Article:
// Our settings
$source = 'Project:Sandbox';
$callback = 'checkWikify';
$editSummary = 'Add notice: Needs wikification';

// The action

Note that the callback makes use of addTemplate(), one of the convenience functions defined at the end of BasicBot.php.

Easy enough so far, right? But who needs a bot if you're just going to edit a single page with it? Well, read on.

Editing Several Articles

If you want to edit several articles, you need to tell BasicBot which articles you want edited. There are a few ways to do this.

  • Harvest all the internal links from a regular page
  • Harvest all the links from a special page
  • Provide an array of links to loop through

BasicBot can do that. Look in BasicBot.php, and you'll see methods called wikiFilterAll (for harvesting from a regular page), SpecialFilterAll (for harvesting from a special page), CategoryFilterAll (for harvesting all links in a category), FilterRecentChanges (for automating recent changes patrols), and ArrayFilterAll (for looping through for an array of links that you provide). As an example, suppose you wanted to harvest links from Special:Deadendlinks. Articles without links in them might lack any wikification at all, right? So let's harvest all the dead end links, then run them through our "CheckWikify" filter. There would be only a couple changes from the preceding block of code:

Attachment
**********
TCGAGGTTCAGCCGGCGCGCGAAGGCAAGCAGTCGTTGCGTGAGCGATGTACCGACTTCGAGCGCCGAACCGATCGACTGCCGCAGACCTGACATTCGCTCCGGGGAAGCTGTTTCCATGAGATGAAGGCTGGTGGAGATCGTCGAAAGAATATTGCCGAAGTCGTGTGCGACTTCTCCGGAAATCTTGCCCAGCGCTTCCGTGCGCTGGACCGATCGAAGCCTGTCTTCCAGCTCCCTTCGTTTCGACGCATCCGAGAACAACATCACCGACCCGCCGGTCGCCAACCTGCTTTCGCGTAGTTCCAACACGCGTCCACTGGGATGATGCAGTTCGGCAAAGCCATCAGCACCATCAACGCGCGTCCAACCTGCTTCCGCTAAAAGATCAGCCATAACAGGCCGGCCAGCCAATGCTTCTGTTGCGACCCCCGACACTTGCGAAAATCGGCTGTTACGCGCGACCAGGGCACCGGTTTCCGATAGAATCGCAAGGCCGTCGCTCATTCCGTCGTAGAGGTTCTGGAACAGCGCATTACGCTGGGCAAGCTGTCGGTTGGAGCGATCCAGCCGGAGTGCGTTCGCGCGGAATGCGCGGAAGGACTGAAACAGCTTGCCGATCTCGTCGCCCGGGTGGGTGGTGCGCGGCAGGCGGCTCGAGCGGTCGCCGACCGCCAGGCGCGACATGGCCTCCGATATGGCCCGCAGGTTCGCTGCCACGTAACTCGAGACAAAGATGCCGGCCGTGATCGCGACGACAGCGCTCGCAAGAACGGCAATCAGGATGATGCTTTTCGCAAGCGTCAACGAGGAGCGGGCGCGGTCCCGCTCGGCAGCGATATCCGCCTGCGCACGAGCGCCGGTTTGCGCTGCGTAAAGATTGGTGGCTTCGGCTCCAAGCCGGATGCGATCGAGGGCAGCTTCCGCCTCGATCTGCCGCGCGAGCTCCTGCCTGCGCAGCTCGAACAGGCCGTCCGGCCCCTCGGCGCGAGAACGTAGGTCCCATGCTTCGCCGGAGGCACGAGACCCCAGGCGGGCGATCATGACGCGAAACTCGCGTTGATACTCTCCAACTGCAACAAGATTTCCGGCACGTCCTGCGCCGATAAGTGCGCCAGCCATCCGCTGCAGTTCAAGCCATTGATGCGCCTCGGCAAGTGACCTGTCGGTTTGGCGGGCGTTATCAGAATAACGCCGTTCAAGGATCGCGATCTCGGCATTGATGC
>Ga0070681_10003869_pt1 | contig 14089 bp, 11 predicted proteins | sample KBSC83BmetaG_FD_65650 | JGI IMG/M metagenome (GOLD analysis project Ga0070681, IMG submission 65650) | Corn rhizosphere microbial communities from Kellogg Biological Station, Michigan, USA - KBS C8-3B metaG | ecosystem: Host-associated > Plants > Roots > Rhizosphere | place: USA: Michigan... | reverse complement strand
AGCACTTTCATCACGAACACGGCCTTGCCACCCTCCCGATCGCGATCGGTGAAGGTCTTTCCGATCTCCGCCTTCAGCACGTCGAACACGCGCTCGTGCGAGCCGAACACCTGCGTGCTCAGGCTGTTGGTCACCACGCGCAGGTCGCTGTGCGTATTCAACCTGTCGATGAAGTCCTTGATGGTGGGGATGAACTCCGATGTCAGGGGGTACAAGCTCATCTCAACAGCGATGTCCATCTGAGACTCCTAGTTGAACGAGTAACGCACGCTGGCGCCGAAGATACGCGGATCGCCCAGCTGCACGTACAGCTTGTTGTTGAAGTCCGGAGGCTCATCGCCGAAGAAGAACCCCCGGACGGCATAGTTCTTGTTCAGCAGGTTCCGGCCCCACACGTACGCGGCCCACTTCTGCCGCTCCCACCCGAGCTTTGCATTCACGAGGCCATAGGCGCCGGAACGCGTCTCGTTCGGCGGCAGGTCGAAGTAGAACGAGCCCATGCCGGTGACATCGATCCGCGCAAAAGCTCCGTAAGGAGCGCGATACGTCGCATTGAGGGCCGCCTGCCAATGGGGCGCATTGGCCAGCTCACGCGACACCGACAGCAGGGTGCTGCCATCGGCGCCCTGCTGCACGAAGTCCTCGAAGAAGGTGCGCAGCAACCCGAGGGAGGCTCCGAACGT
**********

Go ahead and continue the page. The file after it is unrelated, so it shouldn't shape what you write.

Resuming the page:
$wikifyBot = new BasicBot();
$source = 'Special:Deadendlinks';
$callback = 'checkWikify';
$editSummary = 'Add notice: Needs wikification';

These "FilterAll" methods are easy to use. They do not require cron, though you could certainly use it. They'll just move through all the articles linked from $source and run each one through your callback. They'll wait a few seconds between each request from the wiki. You can set the delay at the top of BasicBot.php, or you can just add a fifth argument to the method call. This example changes the delay to 30 seconds between edits (note the empty fourth argument):


You might be wondering what the fourth argument is for. Good question. There are examples at the bottom of BasicBot.php that explain all that.

Your Very Own Bot

I've almost made it too easy, haven't I? In fact, bundled with BasicBot.php you'll find WikifyBot.php, which is basically the bot we've just constructed with some additional commenting. Now, all you need to do is define whatever callbacks you want, and you're set. For additional examples and tips, check out the information at the end of BasicBot.php. And take a look through the methods in the BasicBot class and you should find much of the work done for you.

So if you haven't already, download and you're in business.